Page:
Climate Action
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Structural reform of the EU ETS

Policy

A surplus of emission allowances has built up in the EU emissions trading system (ETS) since 2009. The European Commission is addressing this through short- and long-term measures.

The surplus of allowances is largely due to the economic crisis (which reduced emissions more than anticipated) and high imports of international credits. This has led to lower carbon prices and thus a weaker incentive to reduce emissions.

In the short term, the surplus risks undermining the orderly functioning of the carbon market. In the longer term it could affect the ability of the ETS to meet more demanding emission reduction targets cost-effectively.

The surplus amounted to around 2 billion allowances at the start of phase 3 and increased further to more than 2.1 billion in 2013. In 2015, it was reduced to around 1.78 billion as a consequence of back-loading. Without this, the surplus would have been almost 40% higher at the end of 2015.

‘Back-loading’ of auctions in phase 3

As a short-term measure the Commission postponed the auctioning of 900 million allowances until 2019-2020.

This ‘back-loading’ of auction volumes does not reduce the overall number of allowances to be auctioned during phase 3, only the distribution of auctions over the period.

The auction volume is reduced by

  • 400 million allowances in 2014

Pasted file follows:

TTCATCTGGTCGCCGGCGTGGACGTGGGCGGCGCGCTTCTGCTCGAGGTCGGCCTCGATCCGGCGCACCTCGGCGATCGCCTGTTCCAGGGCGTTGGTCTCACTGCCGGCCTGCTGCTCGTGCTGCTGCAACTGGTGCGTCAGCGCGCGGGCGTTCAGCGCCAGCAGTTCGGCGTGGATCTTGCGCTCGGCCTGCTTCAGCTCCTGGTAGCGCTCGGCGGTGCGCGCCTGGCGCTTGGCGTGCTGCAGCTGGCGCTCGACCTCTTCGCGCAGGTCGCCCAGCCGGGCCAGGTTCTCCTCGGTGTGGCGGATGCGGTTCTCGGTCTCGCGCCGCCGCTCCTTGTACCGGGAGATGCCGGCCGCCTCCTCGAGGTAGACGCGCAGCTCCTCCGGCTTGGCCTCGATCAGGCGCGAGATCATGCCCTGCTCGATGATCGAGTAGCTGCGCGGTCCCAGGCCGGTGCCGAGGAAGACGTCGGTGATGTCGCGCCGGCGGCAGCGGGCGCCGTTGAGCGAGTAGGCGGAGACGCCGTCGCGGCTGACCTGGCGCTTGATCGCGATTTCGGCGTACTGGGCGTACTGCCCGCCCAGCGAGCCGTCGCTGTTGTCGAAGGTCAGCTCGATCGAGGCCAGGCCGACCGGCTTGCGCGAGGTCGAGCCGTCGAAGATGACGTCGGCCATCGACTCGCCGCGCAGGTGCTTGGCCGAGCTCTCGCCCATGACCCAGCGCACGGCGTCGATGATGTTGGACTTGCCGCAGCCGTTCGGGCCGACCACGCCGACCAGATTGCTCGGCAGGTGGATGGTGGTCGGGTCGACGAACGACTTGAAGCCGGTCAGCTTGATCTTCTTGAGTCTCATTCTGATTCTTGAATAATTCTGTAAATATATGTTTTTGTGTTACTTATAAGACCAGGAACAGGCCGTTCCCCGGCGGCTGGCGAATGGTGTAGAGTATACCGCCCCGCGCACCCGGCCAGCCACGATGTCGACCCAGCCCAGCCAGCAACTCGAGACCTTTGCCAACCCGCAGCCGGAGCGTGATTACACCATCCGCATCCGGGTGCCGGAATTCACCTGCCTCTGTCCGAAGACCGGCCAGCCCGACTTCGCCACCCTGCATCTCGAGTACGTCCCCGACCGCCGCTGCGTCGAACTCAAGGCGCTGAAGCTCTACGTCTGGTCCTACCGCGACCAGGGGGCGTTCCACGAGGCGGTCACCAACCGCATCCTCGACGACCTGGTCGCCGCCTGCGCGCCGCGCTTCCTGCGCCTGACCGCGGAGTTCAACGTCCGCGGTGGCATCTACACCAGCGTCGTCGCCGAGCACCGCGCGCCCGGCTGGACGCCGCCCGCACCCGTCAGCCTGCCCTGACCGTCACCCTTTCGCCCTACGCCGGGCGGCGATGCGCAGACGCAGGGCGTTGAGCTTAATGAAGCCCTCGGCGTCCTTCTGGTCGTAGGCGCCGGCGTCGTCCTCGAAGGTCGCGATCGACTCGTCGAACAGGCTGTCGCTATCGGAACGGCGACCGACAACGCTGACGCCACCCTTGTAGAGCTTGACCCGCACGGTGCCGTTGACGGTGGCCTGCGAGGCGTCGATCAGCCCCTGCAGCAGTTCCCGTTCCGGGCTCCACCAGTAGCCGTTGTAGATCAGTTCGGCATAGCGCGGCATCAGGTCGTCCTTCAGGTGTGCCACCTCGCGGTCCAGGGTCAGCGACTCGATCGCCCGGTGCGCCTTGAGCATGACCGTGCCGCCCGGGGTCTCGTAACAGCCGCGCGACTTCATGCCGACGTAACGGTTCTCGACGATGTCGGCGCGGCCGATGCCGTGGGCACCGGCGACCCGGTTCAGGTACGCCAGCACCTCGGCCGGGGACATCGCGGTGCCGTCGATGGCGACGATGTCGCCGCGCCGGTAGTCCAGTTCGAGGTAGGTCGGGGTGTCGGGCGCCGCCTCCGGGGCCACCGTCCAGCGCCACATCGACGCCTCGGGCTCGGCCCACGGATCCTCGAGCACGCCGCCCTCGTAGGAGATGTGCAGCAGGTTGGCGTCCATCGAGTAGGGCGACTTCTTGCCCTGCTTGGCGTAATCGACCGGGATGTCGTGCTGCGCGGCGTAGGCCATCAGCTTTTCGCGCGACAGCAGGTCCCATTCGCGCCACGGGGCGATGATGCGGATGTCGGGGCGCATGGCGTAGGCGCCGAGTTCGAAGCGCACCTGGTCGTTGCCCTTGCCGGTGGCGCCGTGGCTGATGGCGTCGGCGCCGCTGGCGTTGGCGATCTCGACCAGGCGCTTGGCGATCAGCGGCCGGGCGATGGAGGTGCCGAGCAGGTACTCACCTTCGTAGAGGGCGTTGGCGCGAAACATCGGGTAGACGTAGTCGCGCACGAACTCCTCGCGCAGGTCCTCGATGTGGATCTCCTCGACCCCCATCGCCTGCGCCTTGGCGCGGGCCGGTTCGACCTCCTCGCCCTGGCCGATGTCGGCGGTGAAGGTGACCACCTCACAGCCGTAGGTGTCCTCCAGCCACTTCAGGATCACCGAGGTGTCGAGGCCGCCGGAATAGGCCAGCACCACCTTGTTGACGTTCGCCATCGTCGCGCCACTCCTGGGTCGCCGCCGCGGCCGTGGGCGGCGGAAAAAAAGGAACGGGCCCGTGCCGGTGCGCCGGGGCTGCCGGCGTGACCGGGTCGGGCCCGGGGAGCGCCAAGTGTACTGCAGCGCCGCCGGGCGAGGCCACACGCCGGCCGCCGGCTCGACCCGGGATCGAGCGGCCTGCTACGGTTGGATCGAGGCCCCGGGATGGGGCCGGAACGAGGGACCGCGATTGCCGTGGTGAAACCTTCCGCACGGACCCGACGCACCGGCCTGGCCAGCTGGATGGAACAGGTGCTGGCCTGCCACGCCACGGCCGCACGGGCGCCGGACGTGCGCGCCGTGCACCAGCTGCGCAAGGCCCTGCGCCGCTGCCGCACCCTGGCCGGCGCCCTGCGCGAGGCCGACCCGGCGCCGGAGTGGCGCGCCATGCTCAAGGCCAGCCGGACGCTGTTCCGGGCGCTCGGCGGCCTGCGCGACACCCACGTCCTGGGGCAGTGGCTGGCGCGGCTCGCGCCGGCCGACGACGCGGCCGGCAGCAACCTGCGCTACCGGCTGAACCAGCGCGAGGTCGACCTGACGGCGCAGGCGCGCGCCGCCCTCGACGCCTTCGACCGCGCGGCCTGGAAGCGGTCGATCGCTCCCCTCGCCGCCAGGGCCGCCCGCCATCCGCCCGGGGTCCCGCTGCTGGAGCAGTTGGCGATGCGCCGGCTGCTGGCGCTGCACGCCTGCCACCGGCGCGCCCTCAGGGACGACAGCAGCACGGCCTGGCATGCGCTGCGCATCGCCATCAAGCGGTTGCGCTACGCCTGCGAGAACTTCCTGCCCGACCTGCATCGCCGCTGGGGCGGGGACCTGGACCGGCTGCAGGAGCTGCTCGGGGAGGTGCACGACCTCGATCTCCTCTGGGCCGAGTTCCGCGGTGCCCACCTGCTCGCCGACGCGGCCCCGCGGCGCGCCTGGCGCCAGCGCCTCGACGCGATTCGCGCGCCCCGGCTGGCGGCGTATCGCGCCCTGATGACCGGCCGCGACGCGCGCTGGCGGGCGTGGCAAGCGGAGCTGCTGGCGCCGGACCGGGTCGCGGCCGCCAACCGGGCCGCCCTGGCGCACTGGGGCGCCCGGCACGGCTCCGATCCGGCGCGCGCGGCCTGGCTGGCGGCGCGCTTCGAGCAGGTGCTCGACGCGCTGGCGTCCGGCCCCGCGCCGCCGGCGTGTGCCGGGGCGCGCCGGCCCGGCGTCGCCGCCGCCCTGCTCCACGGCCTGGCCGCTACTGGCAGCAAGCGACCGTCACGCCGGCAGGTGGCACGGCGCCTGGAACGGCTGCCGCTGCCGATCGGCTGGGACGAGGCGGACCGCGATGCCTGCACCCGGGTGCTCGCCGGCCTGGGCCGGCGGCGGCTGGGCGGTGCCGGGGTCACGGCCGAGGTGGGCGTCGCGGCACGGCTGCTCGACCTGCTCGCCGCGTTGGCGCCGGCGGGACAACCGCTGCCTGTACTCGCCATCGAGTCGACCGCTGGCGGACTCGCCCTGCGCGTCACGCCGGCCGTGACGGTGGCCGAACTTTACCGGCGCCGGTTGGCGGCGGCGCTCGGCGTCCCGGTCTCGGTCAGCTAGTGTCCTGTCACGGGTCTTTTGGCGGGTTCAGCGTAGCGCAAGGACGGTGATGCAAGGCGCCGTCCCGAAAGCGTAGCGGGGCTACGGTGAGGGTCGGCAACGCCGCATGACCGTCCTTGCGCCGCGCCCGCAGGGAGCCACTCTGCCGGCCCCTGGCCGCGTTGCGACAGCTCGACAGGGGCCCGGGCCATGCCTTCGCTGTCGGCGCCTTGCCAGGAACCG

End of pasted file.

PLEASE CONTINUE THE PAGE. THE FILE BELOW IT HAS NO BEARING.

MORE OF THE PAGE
• 300 million in 2015
  • 200 million in 2016.

The impact assessment shows that back-loading can rebalance supply and demand in the short term and reduce price volatility without any significant impacts on competitiveness.

Back-loading was implemented through an amendment to the EU ETS Auctioning Regulation, which entered into force on 27 February 2014.

Market stability reserve

As a long-term solution, changes will be introduced to reform the ETS by establishing a market stability reserve as of 2018. The reserve will start operating in January 2019.

The reserve will:

  • address the current surplus of allowances
  • improve the system's resilience to major shocks by adjusting the supply of allowances to be auctioned.

The 900 million allowances that were back-loaded in 2014-2016 will be transferred to the reserve rather than auctioned in 2019-2020.

Unallocated allowances will also be transferred to the reserve. The exact amount will only be known in 2020. However, market analysts estimate that around 550 to 700 million allowances could remain unallocated by 2020 (see impact assessment accompanying the legislative proposal for the revision of the EU ETS).

The reserve will operate entirely according to pre-defined rules that leave no discretion to the Commission or Member States in its implementation.

Efforts to address the market imbalance would also be helped by a faster reduction of the annual emissions cap. This is part of the Commission's proposal for the revision of the EU ETS.

Stakeholder input

Input into the debate on structural measures included:

  • The first report on the state of the European carbon market, published in November 2012, in which the Commission identified six options for correcting the surplus
  • Formal stakeholder consultation from December 2012 to February 2013 – see all contributions
  • Consultation meetings in March and April 2013, each focusing on three of the options; the second meeting also looked at possible additional options supported by several stakeholders in the online consultation, including a stability reserveExpert meetings in October 2013 and June 2014 to discuss technical aspects related to the creation of a stability reserve
Documentation

Market stability reserve

Expert meetings on technical aspects of a stability reserve

'Back-loading' amendment to Auctioning Regulation

Amendment of ETS directive in relation to back-loading

Carbon market report

Review of the auction time profile